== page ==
A lack of engagement is cited as costing U.S. business over $500B annually according to Gallup. Arguably, the cost to our country of a lack of engagement could be a lot higher.
In our last presidential election, an estimated 97 million eligible voters chose not to vote. Reports indicated that some didn’t think their vote would matter while many attributed their decision not to vote to a belief that “others” were better able to decide their future.
I believe many of those who chose not to vote are now rethinking their choice. Further, I believe it’s time for those who are not satisfied with their local, state, or federal government—and are sitting on the sidelines—to rethink their choice as well.
Consider this quote from American critical thinker and author Werner Hans Erhard:
“The problems we have now in communities and societies are going to be resolved only when we are brought together by a common sense that each of us is a visionary. Each of us must come to the realization that we can function and live at the level of vision rather than following some great leader’s vision. Instead of looking for a great leader, we are in an era where each of us needs to find the great leader in ourselves.”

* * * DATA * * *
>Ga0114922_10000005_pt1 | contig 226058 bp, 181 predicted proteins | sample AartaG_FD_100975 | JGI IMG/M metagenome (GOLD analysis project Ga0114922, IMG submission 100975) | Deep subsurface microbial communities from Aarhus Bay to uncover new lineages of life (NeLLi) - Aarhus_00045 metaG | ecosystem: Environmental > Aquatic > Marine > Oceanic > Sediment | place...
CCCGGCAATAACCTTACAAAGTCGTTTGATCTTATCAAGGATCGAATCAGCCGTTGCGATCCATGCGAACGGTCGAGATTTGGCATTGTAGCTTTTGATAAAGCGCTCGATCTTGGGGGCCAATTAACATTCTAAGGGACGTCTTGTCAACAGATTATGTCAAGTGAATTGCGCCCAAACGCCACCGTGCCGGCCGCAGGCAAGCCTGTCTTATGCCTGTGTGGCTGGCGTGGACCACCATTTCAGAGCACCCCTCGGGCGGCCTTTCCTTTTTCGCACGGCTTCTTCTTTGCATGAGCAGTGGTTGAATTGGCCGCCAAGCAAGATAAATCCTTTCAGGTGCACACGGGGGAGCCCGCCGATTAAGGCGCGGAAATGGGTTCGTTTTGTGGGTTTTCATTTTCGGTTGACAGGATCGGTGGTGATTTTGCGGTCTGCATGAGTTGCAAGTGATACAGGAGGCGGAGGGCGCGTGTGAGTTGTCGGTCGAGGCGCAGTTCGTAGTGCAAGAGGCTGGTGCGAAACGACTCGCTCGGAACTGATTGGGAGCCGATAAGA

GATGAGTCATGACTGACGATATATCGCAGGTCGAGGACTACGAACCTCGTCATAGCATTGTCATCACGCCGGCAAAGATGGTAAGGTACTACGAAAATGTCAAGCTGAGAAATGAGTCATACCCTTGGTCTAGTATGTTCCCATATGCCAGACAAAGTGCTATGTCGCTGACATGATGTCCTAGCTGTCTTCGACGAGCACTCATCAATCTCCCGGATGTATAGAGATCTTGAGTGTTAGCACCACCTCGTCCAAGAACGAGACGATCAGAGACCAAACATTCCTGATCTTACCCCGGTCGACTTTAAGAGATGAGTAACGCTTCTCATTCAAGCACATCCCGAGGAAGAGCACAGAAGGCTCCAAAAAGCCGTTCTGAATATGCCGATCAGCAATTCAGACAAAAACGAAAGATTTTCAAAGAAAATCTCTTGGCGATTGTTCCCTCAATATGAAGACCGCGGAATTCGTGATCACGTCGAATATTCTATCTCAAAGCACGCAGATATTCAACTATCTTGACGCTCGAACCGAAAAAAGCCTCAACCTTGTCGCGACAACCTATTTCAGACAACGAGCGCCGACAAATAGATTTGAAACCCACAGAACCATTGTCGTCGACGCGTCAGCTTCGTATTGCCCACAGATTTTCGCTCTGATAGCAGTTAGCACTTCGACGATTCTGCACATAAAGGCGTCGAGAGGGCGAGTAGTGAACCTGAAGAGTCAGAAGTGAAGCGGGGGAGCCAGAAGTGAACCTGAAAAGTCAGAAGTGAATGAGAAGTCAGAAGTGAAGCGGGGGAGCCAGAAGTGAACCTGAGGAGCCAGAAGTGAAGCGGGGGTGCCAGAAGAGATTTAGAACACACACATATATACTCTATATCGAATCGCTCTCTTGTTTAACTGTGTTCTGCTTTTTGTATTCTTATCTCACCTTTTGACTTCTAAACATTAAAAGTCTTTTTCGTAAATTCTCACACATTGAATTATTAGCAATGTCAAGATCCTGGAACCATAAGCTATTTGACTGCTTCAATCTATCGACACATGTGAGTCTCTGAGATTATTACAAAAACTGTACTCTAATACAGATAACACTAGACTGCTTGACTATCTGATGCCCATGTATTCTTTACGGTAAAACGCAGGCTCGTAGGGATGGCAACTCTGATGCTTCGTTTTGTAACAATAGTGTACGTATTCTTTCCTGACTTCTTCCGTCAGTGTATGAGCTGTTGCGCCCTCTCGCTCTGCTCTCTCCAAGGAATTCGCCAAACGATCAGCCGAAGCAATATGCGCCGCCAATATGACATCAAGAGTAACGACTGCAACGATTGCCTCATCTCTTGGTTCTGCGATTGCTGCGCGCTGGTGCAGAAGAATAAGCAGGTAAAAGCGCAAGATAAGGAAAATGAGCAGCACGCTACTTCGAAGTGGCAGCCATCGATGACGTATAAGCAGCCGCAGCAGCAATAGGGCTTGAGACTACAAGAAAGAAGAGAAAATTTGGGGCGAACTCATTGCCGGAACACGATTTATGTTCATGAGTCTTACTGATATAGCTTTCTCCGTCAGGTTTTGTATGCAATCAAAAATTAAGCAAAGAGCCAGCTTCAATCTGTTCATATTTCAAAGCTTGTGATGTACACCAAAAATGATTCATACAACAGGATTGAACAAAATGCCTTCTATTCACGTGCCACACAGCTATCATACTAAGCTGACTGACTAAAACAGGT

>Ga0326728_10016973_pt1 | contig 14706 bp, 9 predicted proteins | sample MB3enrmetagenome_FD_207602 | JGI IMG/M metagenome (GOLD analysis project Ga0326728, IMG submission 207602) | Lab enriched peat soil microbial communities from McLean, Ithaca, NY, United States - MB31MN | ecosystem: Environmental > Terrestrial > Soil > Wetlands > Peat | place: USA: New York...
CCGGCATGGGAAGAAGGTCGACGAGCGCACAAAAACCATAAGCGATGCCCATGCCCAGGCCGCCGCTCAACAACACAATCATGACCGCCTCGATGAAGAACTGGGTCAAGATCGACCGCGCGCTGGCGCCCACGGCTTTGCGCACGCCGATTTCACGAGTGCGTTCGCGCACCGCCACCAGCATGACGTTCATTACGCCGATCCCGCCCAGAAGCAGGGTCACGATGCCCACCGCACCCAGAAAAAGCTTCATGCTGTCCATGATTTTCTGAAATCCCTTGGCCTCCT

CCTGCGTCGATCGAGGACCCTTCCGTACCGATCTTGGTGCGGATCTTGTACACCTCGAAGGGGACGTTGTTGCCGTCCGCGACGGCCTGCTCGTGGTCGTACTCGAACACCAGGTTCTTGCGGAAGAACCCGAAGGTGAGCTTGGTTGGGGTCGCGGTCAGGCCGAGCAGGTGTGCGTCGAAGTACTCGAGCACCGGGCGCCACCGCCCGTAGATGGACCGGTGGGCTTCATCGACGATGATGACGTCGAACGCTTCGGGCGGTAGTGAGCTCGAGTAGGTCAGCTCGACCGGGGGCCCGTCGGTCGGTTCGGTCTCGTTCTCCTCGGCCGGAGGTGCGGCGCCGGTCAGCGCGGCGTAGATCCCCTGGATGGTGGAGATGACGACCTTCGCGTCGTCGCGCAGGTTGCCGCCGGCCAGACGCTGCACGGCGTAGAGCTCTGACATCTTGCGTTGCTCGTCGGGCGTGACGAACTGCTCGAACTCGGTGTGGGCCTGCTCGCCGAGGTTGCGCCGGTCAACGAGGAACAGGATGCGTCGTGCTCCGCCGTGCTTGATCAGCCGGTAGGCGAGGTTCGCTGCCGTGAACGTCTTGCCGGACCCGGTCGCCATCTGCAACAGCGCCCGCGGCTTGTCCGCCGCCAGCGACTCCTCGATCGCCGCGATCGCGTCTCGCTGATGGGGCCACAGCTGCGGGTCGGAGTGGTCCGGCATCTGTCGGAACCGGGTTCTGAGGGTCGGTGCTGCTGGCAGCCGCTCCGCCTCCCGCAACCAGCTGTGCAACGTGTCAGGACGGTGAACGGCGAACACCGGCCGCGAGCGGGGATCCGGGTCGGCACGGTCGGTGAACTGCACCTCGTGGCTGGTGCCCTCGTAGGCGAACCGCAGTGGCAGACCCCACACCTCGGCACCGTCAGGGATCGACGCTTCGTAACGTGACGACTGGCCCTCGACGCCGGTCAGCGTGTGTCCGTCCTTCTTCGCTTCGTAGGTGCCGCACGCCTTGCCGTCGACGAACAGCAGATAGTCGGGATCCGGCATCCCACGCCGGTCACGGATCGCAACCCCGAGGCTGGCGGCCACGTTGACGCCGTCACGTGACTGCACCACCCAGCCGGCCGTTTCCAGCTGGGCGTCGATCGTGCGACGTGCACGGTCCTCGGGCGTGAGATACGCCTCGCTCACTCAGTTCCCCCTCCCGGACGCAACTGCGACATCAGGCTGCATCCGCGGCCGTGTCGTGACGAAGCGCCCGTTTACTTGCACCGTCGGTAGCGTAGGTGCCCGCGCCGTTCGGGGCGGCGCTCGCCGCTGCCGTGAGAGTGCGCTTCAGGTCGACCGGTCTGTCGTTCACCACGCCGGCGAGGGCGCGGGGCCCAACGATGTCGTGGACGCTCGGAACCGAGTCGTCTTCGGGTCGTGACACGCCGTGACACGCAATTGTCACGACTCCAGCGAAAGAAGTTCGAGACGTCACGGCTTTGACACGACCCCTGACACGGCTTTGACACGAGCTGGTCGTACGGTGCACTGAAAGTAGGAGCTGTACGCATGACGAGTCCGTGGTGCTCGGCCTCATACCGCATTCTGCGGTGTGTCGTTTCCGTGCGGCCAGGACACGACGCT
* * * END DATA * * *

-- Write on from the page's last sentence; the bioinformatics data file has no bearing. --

Erhard is sounding the same theme offered by Ralph Waldo Emerson over 175 years ago in his book Self-Reliance.
“A man should learn to detect and watch that gleam of light which flashes across his mind from within, more than the lustre of . . . sages. . . . There is a time in every man’s education when he arrives at the conviction that envy is ignorance; that imitation is suicide; that he must take himself for better.”
I believe both Erhard and Emerson are arguing for their respective contemporaries to step up to the responsibility of individual accountability.
“All in” is a term often used to describe an individual giving 100% effort. With the challenges we face in our towns, states, countries, and in the world at large, I concur with Erhard and Emerson, and I suggest that all-in leadership must start now.
As I offered in October of 2011, all-in leadership starts with accountability. Each of us must act with discipline, creativity, and support for others consistent with the insight of who we are and with our values. We each have a responsibility to continue our education and to ensure our voice is heard, and our vote is counted.
We are all Chiefs when we are all in.